The highest proportion of adverse event was related to what the WHO classifies as "clinical process/procedure" (59.3%). Of these adverse events, 156 were due to pressure ulcers (48.2%), 17 were due to damage from vascular catheter handling (5.3%), 15 were due to damage from ventilation handling (4.6%), two were due to damage from urinary catheter handling, one was due to damage from gastric catheter handling (0.6%) and one was due to hypoglycemia (0.3%) (Table 2). The proportion of patients who had at least one pressure ulcer was 19.7% (95%CI: 15.5-23.8). The incidence rate was 4.5 ulcers per 100 patients-day (156 out of 3,448 patients-day).

Among adverse events associated with intravenous medication/fluids, 34 were due to arterial hypotension (10.5%), 16 were due to hypoglycemia resulting from insulin and oral hypoglycemics use (5%) and five were due to nausea/vomiting (1.6%) (Table 2). The proportion of patients who had adverse drug events was 13.8% (95%CI: 10.6-17.8) and the incidence rate was 2.3 per 100 patients-day (79 out of 3,448 patients-day).

Thirty-two patients had 51 adverse events of healthcare-associated infection, a proportion of 9%. Primary bloodstream infection (6.1%), pneumonia (4.7%) and central vascular access infection (3.4%) were the most common types (Table 2).

Table 2: Distribution of adverse events types identified in patients admitted to an universitary hospital intensive care unit (ICU). Rio de Janeiro, Brazil, August 2011 to July 2012. 

Considering death as an outcome, we adjusted the three models in order to estimate the effect of the association between adverse event occurrence and death (Table 3). In the final model (model 3), we included the patient risk adjustment variables, adverse event occurrence and reason for admission to the unit. Variables age and adverse event had positive coefficients, that is, each one year increase in patient age (OR = 1.020; 95%CI: 1.005-1.037) and adverse event occurrence (OR = 2.047; 95%CI: 1.172-3.570) led to an increase in the odds of dying in intensive care. The variable surgical reason for ICU admission had a protective effect (OR = 0.166; 95%CI: 0.093-0.297).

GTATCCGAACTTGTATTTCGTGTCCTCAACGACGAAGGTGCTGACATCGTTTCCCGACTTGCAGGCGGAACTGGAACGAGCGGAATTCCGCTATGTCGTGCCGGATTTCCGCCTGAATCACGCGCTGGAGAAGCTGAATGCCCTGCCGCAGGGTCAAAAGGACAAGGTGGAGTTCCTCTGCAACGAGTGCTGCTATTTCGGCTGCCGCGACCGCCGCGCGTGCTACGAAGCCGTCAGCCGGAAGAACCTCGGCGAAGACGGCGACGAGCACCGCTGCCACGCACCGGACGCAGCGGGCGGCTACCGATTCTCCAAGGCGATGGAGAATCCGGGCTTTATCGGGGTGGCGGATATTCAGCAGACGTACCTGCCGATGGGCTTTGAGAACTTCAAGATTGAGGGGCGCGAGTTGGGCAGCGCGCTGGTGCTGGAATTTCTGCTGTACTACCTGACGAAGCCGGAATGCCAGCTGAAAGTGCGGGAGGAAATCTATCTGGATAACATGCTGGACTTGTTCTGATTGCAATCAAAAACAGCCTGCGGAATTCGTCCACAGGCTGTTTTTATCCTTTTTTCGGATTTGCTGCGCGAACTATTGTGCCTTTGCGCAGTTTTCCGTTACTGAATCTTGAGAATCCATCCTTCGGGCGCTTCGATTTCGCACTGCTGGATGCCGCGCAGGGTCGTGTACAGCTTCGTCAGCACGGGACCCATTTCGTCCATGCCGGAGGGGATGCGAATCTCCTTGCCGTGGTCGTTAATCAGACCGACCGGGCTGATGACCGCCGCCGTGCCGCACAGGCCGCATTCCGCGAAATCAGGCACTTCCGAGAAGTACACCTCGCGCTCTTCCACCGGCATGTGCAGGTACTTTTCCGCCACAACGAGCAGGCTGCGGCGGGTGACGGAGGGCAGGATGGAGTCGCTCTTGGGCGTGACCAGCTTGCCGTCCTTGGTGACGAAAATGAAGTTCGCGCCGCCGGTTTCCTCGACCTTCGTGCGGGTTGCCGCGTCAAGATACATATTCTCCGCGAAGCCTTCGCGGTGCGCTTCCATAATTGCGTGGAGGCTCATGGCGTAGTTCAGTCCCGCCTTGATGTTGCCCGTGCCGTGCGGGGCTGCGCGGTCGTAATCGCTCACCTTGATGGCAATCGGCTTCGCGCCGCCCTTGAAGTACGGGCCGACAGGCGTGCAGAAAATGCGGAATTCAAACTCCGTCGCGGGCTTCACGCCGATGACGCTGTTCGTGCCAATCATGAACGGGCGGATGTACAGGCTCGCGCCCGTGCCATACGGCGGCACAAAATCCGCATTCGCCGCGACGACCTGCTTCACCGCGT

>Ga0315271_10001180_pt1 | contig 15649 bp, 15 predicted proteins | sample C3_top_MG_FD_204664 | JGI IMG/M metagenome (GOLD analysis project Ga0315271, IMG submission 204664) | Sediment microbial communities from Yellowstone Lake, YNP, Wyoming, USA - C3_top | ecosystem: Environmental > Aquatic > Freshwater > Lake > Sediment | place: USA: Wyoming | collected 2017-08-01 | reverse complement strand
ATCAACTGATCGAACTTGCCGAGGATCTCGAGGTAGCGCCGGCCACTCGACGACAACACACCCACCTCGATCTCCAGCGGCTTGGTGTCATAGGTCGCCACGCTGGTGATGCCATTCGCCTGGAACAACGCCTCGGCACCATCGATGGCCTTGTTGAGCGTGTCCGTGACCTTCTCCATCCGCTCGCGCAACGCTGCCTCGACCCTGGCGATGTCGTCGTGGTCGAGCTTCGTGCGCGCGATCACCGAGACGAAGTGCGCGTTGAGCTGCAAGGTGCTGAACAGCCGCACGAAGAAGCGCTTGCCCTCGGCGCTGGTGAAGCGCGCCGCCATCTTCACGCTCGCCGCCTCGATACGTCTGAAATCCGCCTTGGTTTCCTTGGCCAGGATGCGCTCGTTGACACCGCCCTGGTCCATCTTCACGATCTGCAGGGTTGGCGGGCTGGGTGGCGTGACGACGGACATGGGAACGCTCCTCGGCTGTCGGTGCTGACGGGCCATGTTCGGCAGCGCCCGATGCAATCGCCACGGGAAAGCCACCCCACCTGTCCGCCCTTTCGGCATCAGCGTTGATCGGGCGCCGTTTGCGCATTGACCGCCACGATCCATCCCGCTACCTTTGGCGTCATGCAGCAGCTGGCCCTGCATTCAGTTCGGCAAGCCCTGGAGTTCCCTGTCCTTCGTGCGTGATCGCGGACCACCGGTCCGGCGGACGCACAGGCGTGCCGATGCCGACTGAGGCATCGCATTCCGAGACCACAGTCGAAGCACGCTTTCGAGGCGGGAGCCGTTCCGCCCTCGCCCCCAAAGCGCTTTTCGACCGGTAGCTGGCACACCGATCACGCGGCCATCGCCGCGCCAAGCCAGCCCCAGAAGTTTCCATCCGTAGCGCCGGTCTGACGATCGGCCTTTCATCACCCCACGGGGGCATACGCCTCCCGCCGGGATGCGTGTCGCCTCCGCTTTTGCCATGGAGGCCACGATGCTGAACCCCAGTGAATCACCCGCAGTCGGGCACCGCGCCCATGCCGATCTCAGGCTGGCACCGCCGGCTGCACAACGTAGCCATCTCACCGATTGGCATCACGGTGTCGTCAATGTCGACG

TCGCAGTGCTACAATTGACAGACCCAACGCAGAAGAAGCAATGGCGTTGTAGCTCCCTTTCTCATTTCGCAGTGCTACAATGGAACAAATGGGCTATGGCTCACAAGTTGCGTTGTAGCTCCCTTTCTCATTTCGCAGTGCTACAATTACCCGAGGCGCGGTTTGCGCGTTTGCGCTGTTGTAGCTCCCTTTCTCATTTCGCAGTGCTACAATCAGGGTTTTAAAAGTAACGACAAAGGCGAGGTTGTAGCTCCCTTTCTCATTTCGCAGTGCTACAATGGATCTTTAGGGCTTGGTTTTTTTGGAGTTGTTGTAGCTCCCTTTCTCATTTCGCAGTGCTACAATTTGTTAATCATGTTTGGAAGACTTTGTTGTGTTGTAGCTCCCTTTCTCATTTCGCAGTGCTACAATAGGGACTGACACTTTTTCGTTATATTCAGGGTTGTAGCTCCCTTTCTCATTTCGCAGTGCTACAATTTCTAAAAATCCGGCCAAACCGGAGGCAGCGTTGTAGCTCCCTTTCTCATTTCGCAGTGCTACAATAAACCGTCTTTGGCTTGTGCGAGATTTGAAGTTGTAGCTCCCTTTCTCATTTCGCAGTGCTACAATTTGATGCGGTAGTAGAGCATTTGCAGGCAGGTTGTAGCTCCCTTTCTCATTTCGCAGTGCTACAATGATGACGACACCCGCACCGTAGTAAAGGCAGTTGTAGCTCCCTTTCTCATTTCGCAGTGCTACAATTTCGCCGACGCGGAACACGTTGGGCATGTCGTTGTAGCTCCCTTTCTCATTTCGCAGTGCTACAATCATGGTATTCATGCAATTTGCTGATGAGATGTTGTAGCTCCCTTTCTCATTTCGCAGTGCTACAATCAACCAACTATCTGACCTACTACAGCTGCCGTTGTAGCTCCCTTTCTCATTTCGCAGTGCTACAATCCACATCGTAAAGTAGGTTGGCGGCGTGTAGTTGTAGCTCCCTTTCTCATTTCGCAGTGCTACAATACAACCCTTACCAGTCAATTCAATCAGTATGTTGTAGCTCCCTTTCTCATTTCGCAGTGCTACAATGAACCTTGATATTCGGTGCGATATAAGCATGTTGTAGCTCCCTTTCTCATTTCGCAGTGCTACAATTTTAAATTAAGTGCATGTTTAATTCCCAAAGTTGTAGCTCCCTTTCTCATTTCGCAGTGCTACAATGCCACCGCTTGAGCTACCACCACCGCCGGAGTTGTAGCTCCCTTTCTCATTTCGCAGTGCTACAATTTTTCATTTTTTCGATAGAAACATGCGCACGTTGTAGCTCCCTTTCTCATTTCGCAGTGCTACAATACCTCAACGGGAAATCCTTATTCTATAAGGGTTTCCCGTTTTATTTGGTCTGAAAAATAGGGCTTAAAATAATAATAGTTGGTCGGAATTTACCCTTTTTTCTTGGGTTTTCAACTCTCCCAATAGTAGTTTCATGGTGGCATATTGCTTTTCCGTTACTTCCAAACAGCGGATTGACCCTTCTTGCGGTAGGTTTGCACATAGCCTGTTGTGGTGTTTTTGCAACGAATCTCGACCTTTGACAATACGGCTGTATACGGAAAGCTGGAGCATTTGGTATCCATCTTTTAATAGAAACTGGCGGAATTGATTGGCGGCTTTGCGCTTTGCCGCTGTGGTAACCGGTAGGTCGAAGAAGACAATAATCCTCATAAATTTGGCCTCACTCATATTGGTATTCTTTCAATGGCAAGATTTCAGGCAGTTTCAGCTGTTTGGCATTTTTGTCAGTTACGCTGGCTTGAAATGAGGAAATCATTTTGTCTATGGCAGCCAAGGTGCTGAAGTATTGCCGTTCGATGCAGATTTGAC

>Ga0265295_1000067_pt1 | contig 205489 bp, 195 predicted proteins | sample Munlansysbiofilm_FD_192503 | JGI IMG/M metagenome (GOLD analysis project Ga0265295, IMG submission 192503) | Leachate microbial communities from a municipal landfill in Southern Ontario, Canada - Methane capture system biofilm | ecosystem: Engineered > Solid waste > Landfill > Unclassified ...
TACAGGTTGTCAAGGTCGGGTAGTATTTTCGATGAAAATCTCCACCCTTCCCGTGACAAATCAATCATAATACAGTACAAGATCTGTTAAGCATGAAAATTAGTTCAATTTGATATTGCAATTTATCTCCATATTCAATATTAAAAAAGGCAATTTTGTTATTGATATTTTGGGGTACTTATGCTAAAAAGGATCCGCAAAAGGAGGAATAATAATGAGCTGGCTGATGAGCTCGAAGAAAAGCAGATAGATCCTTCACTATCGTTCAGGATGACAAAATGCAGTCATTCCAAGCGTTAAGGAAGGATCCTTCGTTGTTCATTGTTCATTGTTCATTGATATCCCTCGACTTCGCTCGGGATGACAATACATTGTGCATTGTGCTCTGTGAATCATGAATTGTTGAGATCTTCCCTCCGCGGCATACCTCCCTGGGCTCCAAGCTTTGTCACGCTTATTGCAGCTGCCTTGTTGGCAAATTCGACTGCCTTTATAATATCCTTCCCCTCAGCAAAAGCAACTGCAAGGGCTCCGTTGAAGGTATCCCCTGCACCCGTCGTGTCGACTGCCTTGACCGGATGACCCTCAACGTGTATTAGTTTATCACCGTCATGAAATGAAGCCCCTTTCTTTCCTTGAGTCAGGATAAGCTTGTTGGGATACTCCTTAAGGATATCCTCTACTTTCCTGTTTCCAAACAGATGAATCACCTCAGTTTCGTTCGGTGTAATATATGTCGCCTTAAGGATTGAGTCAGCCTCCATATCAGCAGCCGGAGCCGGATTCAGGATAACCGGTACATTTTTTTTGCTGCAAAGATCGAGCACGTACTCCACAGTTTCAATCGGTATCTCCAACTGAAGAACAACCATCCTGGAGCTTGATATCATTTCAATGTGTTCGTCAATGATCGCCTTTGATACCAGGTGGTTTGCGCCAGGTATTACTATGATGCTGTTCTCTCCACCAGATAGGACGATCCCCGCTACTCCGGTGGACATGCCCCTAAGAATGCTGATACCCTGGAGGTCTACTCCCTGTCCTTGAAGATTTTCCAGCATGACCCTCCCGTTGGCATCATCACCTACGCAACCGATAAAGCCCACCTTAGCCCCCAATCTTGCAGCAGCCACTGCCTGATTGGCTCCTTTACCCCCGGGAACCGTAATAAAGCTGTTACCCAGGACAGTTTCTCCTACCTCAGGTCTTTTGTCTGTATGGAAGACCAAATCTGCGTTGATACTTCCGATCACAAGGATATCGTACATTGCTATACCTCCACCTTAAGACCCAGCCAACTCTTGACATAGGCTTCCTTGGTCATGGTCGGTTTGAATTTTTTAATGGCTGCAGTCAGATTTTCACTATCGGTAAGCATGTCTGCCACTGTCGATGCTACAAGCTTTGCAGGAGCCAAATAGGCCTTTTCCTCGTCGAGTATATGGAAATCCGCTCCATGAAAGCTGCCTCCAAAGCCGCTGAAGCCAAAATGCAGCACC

Table 3: Multivariate analysis (logistical model) of variables associated with death in patients admitted to an universitary hospital intensive care unit (ICU). Rio de Janeiro, Brazil. 


In this study, adverse event incidence was high, higher than estimates from international studies which also used a combination of methods in detecting events 1), (13), (15), (19), (20. This divergence is in part due to operational differences in adverse event and damage definitions present in the International Classification for Patient Safety (ICPS) 10 on which this study was based. Additionally, the trigger tool proposed by the IHI 25 are considered highly sensitive for identifying events 29. A study carried out in the United States that combined different strategies verified that 20.2% of patients had adverse events (3.62 adverse events per 100 patients-day) 1. In Canada, in 2008 and 2011, studies detected, respectively, 19% 13 and 24.6% of patients with adverse events (4.50 adverse events per 100 patients-day) 15. In comparisons with studies that only used medical record review, the differences are even greater 2), (12), (14.

In Brazil, studies by Nascimento et al. 22 and Beccaria et al. 21, which evaluated events that could possible cause, or did cause, damage to patients in intensive care, respectively identified a total of 229 adverse events through notification and 550 adverse events through clinical monitoring. The method used in identifying incidents, the data extraction technique, the rationality used in selecting a possible incident and the incident confirmation definition and process may explain a large part of the variability of adverse event estimates.

Differences in adverse event identification strategies interfered with comparability between this study's estimates and those observed in the literature. We believe that using a combination of methods (medical record review, observation of care and notification) favored the detection of a higher proportion and spectrum of incident types. Nonetheless, use of these strategies in this study was not efficient in identifying near misses.